The Federal Government, yesterday, disclosed that it has entered into a discussion with World Data Lab, publisher of the World Poverty Clock, to undertake a review of Nigeria’s poverty statistics, using realistic tools and indices to determine the country’s correct ranking.
The World Poverty Clock had in June 2018, stated that Nigeria has now become the country with the highest number of extremely poor people, taking over from India, which used to hold the position with a population of 1.324 billion people against Nigeria’s 200 million.
According to the report, the number of Nigerians in extreme poverty increases by six people every minute.
Speaking in Abuja at the Pre-Open Government Partnership Global Summit National Dialogue, organised by African Network for Environmental and Economic Justice, ANEEJ, Special Assistant to President Muhammadu Buhari on Social Investment, Hajia Maryam Uwais, stated that in it latest ranking on Nigeria, the World Data Lab had used outdated data, mainly from 2012 and 2013.
According to her, due to the set of data used by the organisation, the findings obtained were slightly different from what was currently obtainable in the country.
Uwais explained the organisation had agreed to return to Nigeria to undertake some activities that might lead to a review of the country’s ranking.
She said: “It has been announced for a while that we are the poverty capital of the world. We have had discussions with World Data Lab, the World Poverty Clock people. They want to come back to Nigeria because the data they used was 2012/2013.
“The indicator for them was slightly different from what we consider in Nigeria. They are coming in to do some work in the North-East. It is not about the light that we can see at night; it is not about the cars that people own; it is more not about the life, the living condition, consumption and we are hoping that we have a more updated and realistic picture of what it is.”However, she confirmed that poverty rate in Nigeria was very high, noting that collaboration was needed between the Federal Government and the private sector to tackle the issue.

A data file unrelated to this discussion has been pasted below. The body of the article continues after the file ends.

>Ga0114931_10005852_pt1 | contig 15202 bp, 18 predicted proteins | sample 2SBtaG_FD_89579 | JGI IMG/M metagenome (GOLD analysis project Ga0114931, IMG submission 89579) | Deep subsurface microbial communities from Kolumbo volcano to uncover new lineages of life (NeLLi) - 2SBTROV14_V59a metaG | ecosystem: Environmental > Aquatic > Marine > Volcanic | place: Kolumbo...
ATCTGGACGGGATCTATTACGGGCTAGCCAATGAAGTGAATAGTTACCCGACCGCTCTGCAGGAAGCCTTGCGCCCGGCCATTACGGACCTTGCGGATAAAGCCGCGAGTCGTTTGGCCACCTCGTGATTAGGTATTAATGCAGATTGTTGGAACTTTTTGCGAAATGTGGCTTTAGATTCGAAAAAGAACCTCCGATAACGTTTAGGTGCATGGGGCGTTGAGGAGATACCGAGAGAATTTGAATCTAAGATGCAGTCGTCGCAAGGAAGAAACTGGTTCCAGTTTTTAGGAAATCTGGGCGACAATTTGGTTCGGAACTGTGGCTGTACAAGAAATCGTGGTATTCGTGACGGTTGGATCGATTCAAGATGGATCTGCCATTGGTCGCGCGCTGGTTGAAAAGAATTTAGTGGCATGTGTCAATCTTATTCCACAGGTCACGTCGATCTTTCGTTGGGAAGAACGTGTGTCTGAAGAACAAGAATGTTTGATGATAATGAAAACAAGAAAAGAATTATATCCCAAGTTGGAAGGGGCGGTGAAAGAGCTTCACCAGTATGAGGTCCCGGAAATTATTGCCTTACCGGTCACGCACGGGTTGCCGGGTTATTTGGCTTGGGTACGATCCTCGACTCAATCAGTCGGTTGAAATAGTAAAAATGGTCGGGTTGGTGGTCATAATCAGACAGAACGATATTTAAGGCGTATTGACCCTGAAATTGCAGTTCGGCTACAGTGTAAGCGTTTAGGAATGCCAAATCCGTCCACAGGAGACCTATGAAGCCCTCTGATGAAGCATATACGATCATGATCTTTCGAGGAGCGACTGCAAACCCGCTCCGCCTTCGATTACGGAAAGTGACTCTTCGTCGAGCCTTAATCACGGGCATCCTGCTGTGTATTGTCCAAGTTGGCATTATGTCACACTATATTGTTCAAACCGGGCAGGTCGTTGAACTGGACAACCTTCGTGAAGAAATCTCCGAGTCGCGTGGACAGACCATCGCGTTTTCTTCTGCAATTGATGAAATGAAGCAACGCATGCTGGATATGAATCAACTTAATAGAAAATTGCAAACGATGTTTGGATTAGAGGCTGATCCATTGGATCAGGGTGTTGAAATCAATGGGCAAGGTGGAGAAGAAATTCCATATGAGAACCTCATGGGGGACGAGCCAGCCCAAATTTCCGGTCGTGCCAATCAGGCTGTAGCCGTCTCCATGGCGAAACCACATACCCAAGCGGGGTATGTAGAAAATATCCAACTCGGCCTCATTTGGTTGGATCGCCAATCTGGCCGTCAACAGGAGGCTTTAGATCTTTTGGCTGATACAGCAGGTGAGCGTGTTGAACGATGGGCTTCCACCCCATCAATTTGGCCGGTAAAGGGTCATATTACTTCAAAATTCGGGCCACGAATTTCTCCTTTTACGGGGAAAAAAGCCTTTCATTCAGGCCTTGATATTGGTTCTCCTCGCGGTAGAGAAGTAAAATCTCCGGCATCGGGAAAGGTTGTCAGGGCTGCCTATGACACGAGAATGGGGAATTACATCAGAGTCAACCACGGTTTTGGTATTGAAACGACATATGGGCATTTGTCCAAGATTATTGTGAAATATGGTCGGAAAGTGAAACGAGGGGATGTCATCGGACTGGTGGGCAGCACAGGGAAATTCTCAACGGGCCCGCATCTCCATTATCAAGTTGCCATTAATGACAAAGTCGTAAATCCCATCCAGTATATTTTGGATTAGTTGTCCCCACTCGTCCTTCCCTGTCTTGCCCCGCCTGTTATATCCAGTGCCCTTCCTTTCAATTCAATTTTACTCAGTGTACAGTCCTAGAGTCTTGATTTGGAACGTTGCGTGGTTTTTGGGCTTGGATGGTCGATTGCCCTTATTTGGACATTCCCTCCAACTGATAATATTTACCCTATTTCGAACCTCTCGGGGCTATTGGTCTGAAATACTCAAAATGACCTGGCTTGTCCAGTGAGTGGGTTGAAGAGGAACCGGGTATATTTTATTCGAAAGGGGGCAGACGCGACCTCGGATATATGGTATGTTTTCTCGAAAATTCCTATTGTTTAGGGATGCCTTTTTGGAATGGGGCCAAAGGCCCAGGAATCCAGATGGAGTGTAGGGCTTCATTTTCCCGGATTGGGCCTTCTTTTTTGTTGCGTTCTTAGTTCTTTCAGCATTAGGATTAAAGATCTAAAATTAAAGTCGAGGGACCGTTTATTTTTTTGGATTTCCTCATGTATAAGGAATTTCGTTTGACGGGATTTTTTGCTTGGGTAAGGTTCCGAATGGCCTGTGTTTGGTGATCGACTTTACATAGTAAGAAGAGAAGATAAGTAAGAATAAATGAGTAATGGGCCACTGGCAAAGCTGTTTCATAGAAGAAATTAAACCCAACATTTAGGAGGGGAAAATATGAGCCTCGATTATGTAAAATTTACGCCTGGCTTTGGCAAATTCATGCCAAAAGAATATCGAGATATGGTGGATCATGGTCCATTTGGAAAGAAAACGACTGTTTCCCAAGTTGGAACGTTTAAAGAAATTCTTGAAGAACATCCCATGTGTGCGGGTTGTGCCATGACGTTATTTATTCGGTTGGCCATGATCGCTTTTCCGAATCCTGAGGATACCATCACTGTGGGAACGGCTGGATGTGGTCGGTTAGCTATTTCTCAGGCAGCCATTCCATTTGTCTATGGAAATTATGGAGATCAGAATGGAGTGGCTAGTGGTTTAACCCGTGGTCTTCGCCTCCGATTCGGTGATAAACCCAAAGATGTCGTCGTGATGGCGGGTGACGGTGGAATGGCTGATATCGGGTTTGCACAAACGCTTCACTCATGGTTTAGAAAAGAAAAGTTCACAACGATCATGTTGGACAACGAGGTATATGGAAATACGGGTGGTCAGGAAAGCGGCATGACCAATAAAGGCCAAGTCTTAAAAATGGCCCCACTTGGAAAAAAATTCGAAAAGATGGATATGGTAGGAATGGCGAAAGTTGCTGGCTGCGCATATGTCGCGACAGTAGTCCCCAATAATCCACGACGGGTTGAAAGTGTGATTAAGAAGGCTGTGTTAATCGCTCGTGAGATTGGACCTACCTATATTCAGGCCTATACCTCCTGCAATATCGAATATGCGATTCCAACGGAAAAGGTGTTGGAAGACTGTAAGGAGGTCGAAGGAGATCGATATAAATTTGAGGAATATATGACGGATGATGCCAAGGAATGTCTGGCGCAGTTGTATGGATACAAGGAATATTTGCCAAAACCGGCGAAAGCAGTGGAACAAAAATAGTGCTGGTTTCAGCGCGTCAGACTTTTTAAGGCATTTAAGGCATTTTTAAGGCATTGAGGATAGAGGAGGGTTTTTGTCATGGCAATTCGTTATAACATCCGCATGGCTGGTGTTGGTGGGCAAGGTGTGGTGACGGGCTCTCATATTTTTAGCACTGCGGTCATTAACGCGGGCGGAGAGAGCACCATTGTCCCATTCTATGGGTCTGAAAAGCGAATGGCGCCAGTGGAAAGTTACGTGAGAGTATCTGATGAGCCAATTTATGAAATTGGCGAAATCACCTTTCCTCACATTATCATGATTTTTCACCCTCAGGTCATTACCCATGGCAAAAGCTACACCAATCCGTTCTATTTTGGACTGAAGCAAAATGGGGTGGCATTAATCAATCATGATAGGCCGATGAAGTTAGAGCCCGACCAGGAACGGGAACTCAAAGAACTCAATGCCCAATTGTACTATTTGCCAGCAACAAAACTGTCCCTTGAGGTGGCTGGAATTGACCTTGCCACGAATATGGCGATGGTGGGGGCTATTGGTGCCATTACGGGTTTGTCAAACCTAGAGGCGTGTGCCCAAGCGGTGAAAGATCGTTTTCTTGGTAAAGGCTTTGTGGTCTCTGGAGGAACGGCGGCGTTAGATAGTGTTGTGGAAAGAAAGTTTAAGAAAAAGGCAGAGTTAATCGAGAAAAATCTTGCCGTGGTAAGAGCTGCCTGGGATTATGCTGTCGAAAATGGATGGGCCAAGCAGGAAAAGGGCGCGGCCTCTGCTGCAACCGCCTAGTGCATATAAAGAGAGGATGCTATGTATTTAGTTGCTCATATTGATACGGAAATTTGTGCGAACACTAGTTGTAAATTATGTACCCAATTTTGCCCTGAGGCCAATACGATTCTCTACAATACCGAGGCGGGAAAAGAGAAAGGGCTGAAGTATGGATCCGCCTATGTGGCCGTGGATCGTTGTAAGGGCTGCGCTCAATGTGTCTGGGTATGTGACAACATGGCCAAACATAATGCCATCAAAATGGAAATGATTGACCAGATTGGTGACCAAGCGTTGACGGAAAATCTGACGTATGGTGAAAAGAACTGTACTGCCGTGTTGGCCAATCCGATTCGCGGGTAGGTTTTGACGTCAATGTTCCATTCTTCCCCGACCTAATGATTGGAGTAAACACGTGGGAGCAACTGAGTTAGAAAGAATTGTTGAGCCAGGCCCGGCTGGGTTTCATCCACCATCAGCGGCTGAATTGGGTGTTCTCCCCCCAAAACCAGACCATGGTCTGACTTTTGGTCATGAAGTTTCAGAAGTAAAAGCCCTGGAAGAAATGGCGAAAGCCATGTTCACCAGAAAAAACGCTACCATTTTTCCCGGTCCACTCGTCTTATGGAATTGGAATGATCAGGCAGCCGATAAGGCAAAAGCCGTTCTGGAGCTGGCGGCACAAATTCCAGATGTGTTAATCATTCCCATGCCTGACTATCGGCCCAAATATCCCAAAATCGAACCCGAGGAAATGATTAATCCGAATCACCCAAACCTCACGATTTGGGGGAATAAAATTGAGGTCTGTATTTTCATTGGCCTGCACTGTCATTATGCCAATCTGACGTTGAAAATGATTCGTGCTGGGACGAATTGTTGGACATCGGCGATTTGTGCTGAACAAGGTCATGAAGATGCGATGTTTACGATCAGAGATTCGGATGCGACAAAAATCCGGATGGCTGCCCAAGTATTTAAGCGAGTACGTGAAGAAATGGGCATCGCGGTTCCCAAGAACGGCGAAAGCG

“This is not to belittle the fact that we do have very high poverty indices. We do, and the only way we can address it, if we all put our hands together and work towards helping everybody. I keep insisting that it is collective effort; it is not something only government can do.
Also speaking, Executive Director of ANEEJ, Mr. David Ugolor, noted that as at December 2018, when ANEEJ carried out field monitoring of the recovered $322.5 million Abacha loot, it observed that about N6 billion had been paid to the poorest of the poor Nigerians.
He explained that the money paid out so far comprised 80 per cent from $322.5 recovered Abacha loot and 20 per cent from Federal Government’s contribution.
Ugolor noted that ANEEJ, along with other civil society partners had worked with over 500 monitors in 11 states, to monitor the disbursement of the $322.5 million recovered Abacha loot for Conditional Cash Transfer Programme.
Speaking in the same vein, former Special Assistant to Pre sident Muhammadu Buhari on Justice reforms, Mrs. Juliet Ibekaku, disclosed that the Federal Government, in collaboration with the French and United States governments, were working to return $500 million funds stashed away in their countries within months.
Ibekaku, who said she was part of the negotiating team of the restitution of the funds, which is spearheaded by the Office of Attorney General and the Minister of Justice, said the funds would be returned within months, as the federal government had advanced discussion with the respective countries.
She said: “We are negotiating with these governments on the restitution of $500 million stashed away funds. What is critical today is that the civil societies are strong partners in this process of restitution and disbursement, and also interrogating the government and ensuring that the beneficiaries from Lokoja, Sokoto to Nsukka have a voice.”
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